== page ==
He humphed, not at all distracted by my wisecrack about the famously buttery Breton pastry that was popular in Monsieur's neighborhood. Although its name literally means "cake-butter" in Breizh, the local dialect, it's similar to a caramelized pastry.
"Safe?" Travis sounded skeptical. But then, he often did. He preferred facts to assumptions. "I'll see about that. Details?"
I offered the usual — where I'd be staying, who would be there, when I'd be back. Then, "Monsieur Vetault is the reason I got into chocolate," I explained, watching a picturesque French village whoosh past the train window. "Without him, I never would have discovered my knack for working with cacao. Monsieur saw something in me — something special. I want to be there for him."
I was already feeling wistful about reuniting with my mentor. I'd been surprised — and a little sad — to learn Philippe was retiring. I'd spent a lot of time with him at his Saint-Malo shop, La Maison des Petits Bonheurs. My mentor was special. Kind, patient, and generous to a fault. Also, brilliant with chocolate.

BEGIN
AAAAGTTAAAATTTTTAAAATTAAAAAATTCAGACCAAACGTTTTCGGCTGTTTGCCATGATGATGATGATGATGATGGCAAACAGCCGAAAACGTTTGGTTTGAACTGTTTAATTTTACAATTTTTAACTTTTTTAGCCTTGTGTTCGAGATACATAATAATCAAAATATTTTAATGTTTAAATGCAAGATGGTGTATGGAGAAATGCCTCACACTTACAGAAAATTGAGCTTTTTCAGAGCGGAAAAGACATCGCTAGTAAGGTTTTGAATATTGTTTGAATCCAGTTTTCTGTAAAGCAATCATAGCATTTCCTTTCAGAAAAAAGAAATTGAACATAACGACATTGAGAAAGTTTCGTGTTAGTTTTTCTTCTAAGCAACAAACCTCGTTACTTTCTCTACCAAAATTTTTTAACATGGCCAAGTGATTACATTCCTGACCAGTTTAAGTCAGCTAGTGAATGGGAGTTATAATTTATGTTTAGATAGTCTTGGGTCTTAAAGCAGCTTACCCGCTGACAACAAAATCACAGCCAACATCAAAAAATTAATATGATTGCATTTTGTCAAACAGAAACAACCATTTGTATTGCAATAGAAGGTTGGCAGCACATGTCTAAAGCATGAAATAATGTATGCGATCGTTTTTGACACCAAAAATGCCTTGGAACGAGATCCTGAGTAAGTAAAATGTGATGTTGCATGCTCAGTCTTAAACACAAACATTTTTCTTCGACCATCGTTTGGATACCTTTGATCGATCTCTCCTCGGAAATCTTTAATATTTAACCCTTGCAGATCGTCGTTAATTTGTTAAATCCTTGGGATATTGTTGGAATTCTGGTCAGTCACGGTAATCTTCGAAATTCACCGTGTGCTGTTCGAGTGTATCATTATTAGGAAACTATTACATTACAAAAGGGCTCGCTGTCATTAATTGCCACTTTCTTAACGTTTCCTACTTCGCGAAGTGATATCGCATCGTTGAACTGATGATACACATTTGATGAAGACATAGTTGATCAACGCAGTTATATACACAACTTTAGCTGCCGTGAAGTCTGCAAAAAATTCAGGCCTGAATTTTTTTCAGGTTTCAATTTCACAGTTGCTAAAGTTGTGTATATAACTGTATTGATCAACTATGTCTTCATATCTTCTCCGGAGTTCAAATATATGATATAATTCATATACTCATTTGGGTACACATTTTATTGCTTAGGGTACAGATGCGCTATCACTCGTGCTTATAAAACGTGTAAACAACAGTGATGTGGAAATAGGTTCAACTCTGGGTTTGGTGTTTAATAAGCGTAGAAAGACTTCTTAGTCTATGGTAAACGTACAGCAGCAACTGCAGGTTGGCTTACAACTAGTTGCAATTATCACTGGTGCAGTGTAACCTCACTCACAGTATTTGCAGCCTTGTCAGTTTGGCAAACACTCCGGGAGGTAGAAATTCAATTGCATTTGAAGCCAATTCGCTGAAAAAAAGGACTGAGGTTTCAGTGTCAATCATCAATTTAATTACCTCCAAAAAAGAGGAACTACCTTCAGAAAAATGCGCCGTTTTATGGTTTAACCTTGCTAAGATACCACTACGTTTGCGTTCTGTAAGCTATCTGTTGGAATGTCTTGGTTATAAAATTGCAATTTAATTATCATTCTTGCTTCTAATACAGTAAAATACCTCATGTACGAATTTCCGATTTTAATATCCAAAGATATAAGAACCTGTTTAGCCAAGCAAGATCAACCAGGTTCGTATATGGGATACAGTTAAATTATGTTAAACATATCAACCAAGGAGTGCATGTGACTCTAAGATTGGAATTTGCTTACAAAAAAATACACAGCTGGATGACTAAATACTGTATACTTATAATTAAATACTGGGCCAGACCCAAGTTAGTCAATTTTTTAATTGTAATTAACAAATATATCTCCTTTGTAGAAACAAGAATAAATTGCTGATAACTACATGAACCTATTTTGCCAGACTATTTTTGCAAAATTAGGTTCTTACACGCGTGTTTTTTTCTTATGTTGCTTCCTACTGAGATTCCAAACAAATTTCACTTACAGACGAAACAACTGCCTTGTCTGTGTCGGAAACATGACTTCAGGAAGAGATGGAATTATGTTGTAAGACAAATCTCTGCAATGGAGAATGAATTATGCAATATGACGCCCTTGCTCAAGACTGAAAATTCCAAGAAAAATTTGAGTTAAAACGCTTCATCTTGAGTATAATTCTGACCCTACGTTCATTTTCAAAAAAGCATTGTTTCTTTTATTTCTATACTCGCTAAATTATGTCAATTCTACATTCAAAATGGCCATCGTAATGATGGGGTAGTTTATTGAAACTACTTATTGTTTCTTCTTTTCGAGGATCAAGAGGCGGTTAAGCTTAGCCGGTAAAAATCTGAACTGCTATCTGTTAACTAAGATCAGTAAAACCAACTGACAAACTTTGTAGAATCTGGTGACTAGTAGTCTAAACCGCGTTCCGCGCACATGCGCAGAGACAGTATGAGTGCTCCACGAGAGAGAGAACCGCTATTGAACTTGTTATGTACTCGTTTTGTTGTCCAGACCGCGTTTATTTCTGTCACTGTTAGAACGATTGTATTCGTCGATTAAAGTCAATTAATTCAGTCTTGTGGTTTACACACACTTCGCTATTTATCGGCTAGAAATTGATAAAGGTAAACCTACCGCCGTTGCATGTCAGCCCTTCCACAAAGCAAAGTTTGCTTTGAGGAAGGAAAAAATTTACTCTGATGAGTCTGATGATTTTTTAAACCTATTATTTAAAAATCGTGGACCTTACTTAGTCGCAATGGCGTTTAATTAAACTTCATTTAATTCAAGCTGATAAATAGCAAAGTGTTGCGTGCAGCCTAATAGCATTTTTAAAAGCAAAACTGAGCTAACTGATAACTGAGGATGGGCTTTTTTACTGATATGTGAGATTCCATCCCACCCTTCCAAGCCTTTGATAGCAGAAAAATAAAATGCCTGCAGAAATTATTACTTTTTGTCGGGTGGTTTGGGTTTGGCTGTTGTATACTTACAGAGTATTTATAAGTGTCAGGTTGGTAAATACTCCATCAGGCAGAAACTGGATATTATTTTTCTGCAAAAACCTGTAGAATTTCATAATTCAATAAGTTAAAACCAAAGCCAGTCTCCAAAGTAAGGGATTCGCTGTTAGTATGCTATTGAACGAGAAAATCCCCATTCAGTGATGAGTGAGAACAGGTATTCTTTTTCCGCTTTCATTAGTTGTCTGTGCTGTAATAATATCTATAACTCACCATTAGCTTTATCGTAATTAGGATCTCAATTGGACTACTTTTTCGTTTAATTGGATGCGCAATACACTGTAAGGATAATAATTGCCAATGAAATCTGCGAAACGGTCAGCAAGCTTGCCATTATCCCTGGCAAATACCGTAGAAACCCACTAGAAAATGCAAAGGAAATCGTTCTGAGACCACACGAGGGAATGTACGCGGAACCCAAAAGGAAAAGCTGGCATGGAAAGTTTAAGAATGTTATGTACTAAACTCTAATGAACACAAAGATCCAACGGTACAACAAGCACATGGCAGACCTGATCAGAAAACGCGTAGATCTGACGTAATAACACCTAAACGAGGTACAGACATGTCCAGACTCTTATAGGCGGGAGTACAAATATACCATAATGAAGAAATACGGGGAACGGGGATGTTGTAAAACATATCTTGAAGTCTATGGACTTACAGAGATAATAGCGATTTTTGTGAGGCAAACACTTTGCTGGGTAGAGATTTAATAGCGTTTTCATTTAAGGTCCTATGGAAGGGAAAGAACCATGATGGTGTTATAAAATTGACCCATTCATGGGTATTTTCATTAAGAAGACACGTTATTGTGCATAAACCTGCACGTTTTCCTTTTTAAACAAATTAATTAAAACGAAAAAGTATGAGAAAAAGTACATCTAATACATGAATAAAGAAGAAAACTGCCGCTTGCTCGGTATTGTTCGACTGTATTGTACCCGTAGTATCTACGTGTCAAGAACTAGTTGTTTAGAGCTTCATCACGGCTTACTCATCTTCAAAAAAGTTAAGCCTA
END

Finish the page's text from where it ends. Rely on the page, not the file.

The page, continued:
I realized there was silence on the line. "Travis?"
I'd gone all soppy on him while reminiscing about Monsieur Vetault and my chocolate-whisperer origin story. Maybe my financial advisor wasn't the sentimental type. I wasn't sure.
I was sure that Travis knew about my chocolate-trainee past in Saint-Malo. He knew everything about everyone. Or he made sure he found out. Lately, I'd been relying on him for that ability.
"I'm here." He sounded distracted. Because he'd been thinking about how he'd helped me compile background on suspects while sleuthing? I'd never know. Predictably, Travis refocused immediately. "When you're finished there, you have a possible consultation in Las Vegas. Feeling like returning stateside?"
When he asked in that husky voice of his? You bet.
"Feeling like having me there?" I'd been abroad for a while now. "Maybe you can set up something in Seattle. There must be a chocolatier in Pike Place Market who needs my help."
"I'll let you know if anything turns up." If he was tempted to bring me to his 'hood, he didn't let on. Travis, I suspected, would make an excellent poker player. "Anything else for me?"